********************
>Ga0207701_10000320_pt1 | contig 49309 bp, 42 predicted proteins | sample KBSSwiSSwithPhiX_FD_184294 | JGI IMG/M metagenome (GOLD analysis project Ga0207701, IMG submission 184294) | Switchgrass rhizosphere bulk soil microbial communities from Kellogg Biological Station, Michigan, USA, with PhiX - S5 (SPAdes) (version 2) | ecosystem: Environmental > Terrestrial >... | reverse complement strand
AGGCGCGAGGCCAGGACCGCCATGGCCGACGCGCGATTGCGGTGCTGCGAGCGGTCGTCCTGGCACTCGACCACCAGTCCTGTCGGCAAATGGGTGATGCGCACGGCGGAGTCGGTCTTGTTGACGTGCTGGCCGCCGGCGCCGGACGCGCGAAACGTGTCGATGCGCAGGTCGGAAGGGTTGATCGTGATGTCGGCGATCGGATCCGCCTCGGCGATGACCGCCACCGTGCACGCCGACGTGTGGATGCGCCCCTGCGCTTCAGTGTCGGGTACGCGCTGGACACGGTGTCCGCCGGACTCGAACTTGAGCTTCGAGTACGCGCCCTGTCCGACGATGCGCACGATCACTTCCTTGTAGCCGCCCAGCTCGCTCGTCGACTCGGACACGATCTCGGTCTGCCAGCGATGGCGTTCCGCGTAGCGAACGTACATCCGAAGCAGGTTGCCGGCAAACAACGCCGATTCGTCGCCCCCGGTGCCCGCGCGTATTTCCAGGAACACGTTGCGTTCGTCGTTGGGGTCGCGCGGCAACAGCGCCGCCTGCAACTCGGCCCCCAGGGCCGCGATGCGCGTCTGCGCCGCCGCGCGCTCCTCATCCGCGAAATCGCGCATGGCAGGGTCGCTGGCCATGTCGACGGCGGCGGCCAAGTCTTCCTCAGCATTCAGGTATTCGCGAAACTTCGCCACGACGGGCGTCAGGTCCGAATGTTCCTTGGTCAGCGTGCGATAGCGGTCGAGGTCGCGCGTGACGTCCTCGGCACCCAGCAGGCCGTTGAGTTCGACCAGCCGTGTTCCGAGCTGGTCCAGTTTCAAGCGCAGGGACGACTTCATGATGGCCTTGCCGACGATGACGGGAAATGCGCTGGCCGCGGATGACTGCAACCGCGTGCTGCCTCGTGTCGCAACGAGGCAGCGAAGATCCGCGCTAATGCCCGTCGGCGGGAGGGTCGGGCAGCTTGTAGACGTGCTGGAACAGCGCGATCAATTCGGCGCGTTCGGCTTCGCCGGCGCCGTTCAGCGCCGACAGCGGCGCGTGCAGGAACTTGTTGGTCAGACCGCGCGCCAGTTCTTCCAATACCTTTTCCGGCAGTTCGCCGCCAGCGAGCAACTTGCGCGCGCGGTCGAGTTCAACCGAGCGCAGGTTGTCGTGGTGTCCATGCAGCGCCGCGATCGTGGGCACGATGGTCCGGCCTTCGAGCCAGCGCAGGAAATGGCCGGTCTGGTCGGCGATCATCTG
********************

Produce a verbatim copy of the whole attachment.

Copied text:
>Ga0207701_10000320_pt1 | contig 49309 bp, 42 predicted proteins | sample KBSSwiSSwithPhiX_FD_184294 | JGI IMG/M metagenome (GOLD analysis project Ga0207701, IMG submission 184294) | Switchgrass rhizosphere bulk soil microbial communities from Kellogg Biological Station, Michigan, USA, with PhiX - S5 (SPAdes) (version 2) | ecosystem: Environmental > Terrestrial >... | reverse complement strand
AGGCGCGAGGCCAGGACCGCCATGGCCGACGCGCGATTGCGGTGCTGCGAGCGGTCGTCCTGGCACTCGACCACCAGTCCTGTCGGCAAATGGGTGATGCGCACGGCGGAGTCGGTCTTGTTGACGTGCTGGCCGCCGGCGCCGGACGCGCGAAACGTGTCGATGCGCAGGTCGGAAGGGTTGATCGTGATGTCGGCGATCGGATCCGCCTCGGCGATGACCGCCACCGTGCACGCCGACGTGTGGATGCGCCCCTGCGCTTCAGTGTCGGGTACGCGCTGGACACGGTGTCCGCCGGACTCGAACTTGAGCTTCGAGTACGCGCCCTGTCCGACGATGCGCACGATCACTTCCTTGTAGCCGCCCAGCTCGCTCGTCGACTCGGACACGATCTCGGTCTGCCAGCGATGGCGTTCCGCGTAGCGAACGTACATCCGAAGCAGGTTGCCGGCAAACAACGCCGATTCGTCGCCCCCGGTGCCCGCGCGTATTTCCAGGAACACGTTGCGTTCGTCGTTGGGGTCGCGCGGCAACAGCGCCGCCTGCAACTCGGCCCCCAGGGCCGCGATGCGCGTCTGCGCCGCCGCGCGCTCCTCATCCGCGAAATCGCGCATGGCAGGGTCGCTGGCCATGTCGACGGCGGCGGCCAAGTCTTCCTCAGCATTCAGGTATTCGCGAAACTTCGCCACGACGGGCGTCAGGTCCGAATGTTCCTTGGTCAGCGTGCGATAGCGGTCGAGGTCGCGCGTGACGTCCTCGGCACCCAGCAGGCCGTTGAGTTCGACCAGCCGTGTTCCGAGCTGGTCCAGTTTCAAGCGCAGGGACGACTTCATGATGGCCTTGCCGACGATGACGGGAAATGCGCTGGCCGCGGATGACTGCAACCGCGTGCTGCCTCGTGTCGCAACGAGGCAGCGAAGATCCGCGCTAATGCCCGTCGGCGGGAGGGTCGGGCAGCTTGTAGACGTGCTGGAACAGCGCGATCAATTCGGCGCGTTCGGCTTCGCCGGCGCCGTTCAGCGCCGACAGCGGCGCGTGCAGGAACTTGTTGGTCAGACCGCGCGCCAGTTCTTCCAATACCTTTTCCGGCAGTTCGCCGCCAGCGAGCAACTTGCGCGCGCGGTCGAGTTCAACCGAGCGCAGGTTGTCGTGGTGTCCATGCAGCGCCGCGATCGTGGGCACGATGGTCCGGCCTTCGAGCCAGCGCAGGAAATGGCCGGTCTGGTCGGCGATCATCTG